Monday, August 13, 2012

Will autonomous cars motivate more teenagers to get behind the wheel?

I know, it seems like an odd question. But allow me to provide some context.

A few months ago, my colleague Andy Gryc predicted that autonomous cars will, in a few years, start rolling off the assembly lines. To support this prediction, he cited several trends, including two demographic factors: 1) baby boomers are getting older and hence losing their ability to drive safely, and 2) young people today are much more interested in connecting than in driving; they prefer to live their lives online.

I must admit, I thought the second factor was anecdotal at best. But boy, was I wrong… I think.

According to a new study published by the journal Traffic Injury Prevention, the number of young drivers is, in fact, falling precipitously. For instance, in 1983, 87.3% of 19-year-olds had a driver’s license. By 2008 that number had fallen to 75.5%, and by 2010 it had tumbled to 69.5%.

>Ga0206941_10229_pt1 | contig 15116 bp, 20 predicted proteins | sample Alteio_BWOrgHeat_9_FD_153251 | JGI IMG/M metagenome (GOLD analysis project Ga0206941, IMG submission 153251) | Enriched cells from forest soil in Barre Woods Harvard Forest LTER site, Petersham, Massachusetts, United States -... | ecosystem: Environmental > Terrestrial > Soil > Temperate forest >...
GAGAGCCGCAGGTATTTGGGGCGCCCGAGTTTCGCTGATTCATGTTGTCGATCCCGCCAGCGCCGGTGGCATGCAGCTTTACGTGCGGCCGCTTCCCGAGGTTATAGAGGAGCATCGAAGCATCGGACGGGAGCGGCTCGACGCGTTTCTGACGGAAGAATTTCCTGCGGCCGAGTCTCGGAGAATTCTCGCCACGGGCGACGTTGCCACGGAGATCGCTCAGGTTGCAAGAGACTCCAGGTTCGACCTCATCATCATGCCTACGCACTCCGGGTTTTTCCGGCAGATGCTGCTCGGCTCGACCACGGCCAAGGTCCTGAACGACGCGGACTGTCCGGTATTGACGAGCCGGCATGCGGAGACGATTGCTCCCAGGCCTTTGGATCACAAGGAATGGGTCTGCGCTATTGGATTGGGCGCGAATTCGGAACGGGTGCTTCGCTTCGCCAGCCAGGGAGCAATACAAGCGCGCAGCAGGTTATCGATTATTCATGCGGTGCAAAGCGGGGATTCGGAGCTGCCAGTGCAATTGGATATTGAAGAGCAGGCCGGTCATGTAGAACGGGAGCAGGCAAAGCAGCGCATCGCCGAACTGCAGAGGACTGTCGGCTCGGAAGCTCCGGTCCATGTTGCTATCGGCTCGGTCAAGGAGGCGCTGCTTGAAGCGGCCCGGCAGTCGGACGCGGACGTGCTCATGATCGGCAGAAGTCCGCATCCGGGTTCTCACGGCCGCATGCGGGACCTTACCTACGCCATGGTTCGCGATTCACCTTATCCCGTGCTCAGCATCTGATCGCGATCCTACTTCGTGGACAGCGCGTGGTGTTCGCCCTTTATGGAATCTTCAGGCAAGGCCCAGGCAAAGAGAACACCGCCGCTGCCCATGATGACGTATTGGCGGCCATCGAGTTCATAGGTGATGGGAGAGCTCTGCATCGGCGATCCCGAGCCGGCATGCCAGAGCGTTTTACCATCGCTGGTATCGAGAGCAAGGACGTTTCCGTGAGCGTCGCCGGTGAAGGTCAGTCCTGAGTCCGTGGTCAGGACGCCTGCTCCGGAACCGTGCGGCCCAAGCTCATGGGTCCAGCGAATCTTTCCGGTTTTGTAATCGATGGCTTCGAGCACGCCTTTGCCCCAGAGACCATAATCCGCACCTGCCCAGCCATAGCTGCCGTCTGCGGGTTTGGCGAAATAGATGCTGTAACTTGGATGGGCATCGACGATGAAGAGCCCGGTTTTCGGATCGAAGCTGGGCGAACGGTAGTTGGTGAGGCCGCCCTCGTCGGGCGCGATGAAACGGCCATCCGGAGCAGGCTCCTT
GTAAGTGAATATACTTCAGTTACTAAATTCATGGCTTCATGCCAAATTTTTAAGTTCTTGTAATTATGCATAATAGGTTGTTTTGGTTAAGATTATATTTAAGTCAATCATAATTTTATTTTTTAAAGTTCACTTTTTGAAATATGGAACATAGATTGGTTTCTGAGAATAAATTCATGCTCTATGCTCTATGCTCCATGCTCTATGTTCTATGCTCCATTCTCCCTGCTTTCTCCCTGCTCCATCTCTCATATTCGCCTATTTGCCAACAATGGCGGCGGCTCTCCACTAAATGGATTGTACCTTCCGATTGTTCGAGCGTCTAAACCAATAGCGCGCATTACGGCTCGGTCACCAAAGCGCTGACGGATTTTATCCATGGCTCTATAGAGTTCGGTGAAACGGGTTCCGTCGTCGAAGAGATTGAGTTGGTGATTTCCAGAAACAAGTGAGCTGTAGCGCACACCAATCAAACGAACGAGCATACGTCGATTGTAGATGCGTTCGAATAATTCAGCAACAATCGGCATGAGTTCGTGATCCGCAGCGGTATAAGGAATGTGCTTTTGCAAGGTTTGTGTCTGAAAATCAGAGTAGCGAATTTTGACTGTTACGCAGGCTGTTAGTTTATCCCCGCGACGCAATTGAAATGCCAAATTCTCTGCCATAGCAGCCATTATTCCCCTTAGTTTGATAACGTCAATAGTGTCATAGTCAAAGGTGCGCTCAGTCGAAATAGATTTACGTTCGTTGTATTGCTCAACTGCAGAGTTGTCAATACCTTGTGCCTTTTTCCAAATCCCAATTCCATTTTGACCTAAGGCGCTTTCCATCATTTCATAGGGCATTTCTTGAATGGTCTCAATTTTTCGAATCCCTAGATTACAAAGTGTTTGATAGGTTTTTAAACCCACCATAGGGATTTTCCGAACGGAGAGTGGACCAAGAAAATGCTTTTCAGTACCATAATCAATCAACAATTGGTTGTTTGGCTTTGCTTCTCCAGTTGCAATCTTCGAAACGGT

Similar drops occurred in other age groups under 40, but the trend is far more pronounced among teenagers and twenty-somethings. Here’s a graph from the article:

So what accounts for the trend? According to the authors, Michael Sivak and Brandon Schoettle, the decrease in driver licensing is consistent with the increase in Internet usage — an interpretation that falls in line with Andy Gryc’s hypothesis. I, too, believe that the Internet is a factor. But is it the only one?

In July, Jordan Weissmann of The Atlantic wrote a short piece on Sivak and Brandon’s article, and if the comments are anything to go by, the trend is the result of many contributing factors, not just one. Commenters noted that, since the 1980s, gas prices have gone up; teenagers face more restrictions when applying for licenses; parents have become more protective; and cars, with all their electronics, can no longer be maintained by an teenager with a wrench and a smattering of mechanical skills. And let’s not forget the elephant in the room: the lack of jobs available to young people.

So, to return to our original question, will autonomous cars spur more young people to get behind the wheel? If young people are losing interest in driving because they’d rather stay connected, possibly yes. But if serious economic factors are at play, probably not.

What do you think?

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